Police say loyalist 'godfathers' are to blame for riots

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The Independent Online

Loyalist paramilitary godfathers who "sit in the pubs" and encourage younger people to riot are to blame for the recent violence in north Belfast, police say.

Shots were fired and a variety of bombs thrown at police in the latest round of disturbances, which has left 13 officers injured. Yesterday, trouble broke out in the Ardoyne area, with stone throwing and reports of more gunfire.

The outbreaks have raised the prospect of another summer of disturbances in north Belfast. Although every summer is difficult, rioting has continued sporadically through the winter. In some areas, residents complain of disturbances of some sort almost every night. Continuing tension between Catholics and Protestants mean that even minor incidents can easily escalate into serious confrontations.

Wednesday's trouble centred on the loyalist Tiger Bay district, where Protestants frequently clash with nationalists from the nearby New Lodge area. The loyalist Ulster Defence Association appears to have attacked police with guns and bombs in what it regarded as retaliation for "heavy-handed" security force tactics in earlier clashes. The UDA has, in effect, been "off the reservation" for several years, having turned its back on the Good Friday Agreement and lost interest in developing a political party.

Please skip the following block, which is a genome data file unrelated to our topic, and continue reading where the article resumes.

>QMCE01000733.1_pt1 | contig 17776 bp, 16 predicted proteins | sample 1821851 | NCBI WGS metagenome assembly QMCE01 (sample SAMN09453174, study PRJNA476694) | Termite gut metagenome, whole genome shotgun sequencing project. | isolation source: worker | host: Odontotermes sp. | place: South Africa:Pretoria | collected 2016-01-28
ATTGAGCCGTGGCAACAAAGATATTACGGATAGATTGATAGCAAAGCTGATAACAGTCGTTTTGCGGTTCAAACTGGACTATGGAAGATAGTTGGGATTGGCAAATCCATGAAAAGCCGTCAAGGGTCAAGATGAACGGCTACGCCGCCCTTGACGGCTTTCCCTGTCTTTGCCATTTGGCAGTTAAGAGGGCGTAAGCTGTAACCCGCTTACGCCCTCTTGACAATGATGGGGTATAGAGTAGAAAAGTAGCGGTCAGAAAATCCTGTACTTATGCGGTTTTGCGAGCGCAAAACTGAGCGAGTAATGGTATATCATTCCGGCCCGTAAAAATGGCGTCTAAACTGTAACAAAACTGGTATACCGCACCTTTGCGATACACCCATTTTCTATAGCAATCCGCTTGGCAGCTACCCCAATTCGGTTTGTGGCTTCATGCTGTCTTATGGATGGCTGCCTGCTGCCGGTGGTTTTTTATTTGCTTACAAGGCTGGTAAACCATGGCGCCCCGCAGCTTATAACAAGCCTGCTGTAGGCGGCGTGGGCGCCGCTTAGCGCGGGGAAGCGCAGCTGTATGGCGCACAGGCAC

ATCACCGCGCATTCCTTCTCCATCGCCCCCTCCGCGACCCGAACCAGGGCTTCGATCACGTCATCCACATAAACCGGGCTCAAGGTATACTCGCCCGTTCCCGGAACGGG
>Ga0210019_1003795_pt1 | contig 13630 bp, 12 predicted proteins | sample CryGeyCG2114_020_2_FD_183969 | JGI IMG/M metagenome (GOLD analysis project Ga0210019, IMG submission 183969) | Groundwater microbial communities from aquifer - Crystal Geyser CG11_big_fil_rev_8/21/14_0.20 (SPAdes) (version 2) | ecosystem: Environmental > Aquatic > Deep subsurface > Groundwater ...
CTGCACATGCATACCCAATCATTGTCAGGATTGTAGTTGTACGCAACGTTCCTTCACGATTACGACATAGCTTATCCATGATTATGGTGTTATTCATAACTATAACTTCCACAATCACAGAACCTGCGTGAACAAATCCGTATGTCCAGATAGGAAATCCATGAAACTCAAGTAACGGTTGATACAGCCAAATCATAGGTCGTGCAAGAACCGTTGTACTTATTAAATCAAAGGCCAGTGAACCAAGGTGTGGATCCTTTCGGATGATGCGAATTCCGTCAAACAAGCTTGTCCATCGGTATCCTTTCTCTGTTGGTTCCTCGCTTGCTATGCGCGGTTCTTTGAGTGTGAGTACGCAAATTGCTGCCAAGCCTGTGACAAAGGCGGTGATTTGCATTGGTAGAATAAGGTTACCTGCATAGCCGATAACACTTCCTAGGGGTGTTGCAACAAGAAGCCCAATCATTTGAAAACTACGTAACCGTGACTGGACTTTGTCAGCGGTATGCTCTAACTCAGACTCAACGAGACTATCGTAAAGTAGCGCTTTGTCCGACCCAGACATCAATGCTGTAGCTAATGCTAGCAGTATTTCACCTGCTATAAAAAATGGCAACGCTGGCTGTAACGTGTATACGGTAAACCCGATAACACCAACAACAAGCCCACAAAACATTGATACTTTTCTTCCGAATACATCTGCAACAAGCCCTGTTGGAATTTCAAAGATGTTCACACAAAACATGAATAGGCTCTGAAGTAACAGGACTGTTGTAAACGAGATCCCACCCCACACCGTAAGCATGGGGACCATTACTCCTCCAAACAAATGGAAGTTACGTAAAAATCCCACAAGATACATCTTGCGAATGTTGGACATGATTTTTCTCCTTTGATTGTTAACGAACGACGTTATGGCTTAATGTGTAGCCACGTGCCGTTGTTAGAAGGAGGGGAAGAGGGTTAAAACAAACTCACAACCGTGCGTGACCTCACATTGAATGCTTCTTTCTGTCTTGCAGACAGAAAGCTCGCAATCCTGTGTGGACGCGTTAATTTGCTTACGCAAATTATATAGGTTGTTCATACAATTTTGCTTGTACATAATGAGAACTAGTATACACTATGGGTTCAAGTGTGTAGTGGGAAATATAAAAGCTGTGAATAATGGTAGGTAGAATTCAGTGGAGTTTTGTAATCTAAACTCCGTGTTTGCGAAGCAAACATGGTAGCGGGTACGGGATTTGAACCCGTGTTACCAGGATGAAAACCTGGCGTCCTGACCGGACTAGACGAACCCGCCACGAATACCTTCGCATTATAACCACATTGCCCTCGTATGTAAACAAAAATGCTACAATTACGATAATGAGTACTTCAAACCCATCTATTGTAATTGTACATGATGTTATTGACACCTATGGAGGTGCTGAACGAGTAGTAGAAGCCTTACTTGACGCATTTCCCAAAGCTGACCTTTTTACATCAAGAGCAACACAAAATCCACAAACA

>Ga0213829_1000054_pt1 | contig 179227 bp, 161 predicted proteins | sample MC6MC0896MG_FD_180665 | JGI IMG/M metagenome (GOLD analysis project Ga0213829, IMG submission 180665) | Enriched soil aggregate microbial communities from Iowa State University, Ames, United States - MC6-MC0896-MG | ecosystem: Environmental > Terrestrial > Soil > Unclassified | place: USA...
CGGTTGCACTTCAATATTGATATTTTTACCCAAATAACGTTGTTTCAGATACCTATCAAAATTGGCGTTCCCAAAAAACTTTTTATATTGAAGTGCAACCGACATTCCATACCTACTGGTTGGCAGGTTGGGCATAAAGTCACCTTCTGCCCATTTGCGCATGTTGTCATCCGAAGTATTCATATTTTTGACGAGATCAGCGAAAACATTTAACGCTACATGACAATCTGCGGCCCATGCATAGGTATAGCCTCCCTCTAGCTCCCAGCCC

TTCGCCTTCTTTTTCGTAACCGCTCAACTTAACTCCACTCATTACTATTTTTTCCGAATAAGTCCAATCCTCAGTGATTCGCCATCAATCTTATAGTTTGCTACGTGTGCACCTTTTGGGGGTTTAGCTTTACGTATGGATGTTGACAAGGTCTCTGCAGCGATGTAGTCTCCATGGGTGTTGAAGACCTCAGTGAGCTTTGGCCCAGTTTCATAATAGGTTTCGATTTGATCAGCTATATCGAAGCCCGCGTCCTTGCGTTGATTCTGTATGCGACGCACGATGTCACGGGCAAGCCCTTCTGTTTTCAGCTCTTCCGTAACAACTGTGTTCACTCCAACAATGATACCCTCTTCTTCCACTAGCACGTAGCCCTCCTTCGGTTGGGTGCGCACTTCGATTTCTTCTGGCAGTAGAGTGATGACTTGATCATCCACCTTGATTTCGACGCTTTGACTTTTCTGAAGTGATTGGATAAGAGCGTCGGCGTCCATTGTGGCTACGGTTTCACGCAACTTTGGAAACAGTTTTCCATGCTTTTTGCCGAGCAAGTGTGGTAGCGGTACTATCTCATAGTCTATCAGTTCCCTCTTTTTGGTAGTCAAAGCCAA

Assistant Chief Constable Alan McQuillan, who is in charge of policing, directly blamed the UDA. He said: "Over recent nights we have seen concerted attacks on us by loyalists orchestrated by the UDA. The UDA fired the shots. I have no doubt that this violence is inspired and organised by the UDA. The difficulty is that most of the people rioting last night were young people.

"Many of them had been brought in from outside and the difficulty is that the godfathers sit in the pubs and sit in their houses organising this and don't go out and do the dirty work themselves."

The Northern Ireland Office rejected a claim from the Democratic Unionist MP Nigel Dodds that it had shown a lack of urgency in reacting to the disturbances and the question of installing more closed-circuit television cameras in the problem areas.

Denis Bradley, vice-chairman of the Northern Ireland Policing Board, said officers were being placed in an almost impossible situation by the recurring violence. "When police are presented with this difficulty on a nightly basis there is a possibility ­ and we mustn't dismiss the criticism from the community workers too quickly ­ that perhaps some policemen have gone over the top," he said.

Northern Ireland's acting Chief Constable, Colin Cramphorn, addressing the Policing Board for the first time since succeeding Sir Ronnie Flanagan, said: "There doesn't seem to be any cause for optimism that the communities are able to move ahead together."

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